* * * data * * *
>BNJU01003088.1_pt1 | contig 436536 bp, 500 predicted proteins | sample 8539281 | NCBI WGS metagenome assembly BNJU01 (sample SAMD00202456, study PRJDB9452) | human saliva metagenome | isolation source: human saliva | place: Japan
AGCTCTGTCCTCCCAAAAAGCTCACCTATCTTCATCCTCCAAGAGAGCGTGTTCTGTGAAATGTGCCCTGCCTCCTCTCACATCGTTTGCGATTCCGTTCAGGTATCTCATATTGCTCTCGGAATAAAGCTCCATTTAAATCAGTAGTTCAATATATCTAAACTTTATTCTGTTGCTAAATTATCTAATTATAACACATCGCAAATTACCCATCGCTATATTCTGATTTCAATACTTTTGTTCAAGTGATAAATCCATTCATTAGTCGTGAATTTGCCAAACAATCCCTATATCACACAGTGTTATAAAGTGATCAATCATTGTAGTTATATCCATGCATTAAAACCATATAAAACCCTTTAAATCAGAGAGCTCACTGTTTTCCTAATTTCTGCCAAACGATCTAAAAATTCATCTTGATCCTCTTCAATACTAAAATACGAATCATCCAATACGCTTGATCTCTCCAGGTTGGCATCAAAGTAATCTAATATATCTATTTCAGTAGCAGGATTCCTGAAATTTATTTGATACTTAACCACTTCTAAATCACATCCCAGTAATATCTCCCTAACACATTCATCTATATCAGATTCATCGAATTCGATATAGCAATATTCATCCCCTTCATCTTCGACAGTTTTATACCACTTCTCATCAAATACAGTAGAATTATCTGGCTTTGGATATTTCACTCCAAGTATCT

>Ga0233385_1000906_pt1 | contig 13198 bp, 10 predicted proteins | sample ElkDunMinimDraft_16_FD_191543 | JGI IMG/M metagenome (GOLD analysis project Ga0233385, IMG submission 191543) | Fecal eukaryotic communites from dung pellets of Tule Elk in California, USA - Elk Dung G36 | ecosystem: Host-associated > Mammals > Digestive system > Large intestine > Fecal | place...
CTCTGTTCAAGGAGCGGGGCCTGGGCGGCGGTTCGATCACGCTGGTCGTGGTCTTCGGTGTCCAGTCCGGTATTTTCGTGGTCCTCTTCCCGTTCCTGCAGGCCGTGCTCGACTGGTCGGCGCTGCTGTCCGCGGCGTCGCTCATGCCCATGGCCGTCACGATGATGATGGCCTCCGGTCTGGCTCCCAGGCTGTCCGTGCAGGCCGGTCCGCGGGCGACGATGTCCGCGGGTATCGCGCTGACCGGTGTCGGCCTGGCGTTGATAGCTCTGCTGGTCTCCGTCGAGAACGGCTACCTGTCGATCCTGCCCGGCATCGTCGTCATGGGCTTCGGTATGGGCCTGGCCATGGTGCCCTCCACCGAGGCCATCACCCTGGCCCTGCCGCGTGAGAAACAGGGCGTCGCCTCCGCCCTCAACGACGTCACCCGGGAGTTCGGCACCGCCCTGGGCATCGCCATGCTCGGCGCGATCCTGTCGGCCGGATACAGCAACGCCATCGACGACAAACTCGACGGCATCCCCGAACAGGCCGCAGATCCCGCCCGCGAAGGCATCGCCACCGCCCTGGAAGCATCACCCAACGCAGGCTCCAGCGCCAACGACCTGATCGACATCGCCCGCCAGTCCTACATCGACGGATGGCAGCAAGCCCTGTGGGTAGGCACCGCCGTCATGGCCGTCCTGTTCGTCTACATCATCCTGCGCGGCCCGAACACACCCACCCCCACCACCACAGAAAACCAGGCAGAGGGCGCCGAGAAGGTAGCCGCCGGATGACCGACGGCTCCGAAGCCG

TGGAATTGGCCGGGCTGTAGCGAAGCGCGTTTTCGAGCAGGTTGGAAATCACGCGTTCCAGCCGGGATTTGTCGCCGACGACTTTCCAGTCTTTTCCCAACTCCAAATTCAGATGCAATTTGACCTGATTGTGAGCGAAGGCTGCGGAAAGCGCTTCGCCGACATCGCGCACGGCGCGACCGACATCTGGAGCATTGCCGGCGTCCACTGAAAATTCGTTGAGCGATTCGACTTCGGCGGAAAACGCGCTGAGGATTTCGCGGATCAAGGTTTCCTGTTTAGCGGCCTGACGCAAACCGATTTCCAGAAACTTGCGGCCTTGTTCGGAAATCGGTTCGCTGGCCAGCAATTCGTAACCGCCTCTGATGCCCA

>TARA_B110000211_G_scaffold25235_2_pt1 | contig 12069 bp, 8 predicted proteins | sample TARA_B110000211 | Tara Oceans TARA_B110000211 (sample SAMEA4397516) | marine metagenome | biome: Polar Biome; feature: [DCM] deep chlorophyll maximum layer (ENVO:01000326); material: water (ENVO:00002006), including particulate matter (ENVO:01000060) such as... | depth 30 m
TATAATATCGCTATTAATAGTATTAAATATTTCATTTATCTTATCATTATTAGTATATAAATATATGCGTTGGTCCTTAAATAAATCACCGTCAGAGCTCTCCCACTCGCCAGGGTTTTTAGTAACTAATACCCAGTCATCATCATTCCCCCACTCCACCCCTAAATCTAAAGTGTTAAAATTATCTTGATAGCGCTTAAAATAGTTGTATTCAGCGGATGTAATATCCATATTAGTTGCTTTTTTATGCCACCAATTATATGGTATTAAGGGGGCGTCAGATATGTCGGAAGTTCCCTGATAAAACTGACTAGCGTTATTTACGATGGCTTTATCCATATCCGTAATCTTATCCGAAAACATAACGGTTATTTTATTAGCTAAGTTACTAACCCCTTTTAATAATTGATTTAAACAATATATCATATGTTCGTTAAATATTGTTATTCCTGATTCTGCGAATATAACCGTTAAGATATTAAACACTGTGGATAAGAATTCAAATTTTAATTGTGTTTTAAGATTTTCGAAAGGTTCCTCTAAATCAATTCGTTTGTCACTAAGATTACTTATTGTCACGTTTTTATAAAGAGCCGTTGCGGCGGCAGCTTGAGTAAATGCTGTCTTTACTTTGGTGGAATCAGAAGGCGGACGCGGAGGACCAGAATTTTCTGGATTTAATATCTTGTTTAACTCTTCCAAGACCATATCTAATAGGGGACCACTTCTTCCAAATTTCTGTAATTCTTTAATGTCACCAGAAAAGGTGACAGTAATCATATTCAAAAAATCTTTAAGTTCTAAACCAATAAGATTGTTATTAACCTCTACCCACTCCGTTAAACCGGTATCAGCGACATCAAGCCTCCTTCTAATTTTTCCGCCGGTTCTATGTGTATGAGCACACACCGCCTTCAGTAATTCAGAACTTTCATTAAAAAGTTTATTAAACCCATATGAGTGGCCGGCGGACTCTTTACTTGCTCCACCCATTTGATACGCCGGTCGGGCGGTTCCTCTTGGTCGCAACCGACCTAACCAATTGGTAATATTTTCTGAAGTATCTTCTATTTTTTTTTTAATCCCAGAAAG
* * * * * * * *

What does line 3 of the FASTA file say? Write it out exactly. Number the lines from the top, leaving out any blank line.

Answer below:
>Ga0233385_1000906_pt1 | contig 13198 bp, 10 predicted proteins | sample ElkDunMinimDraft_16_FD_191543 | JGI IMG/M metagenome (GOLD analysis project Ga0233385, IMG submission 191543) | Fecal eukaryotic communites from dung pellets of Tule Elk in California, USA - Elk Dung G36 | ecosystem: Host-associated > Mammals > Digestive system > Large intestine > Fecal | place...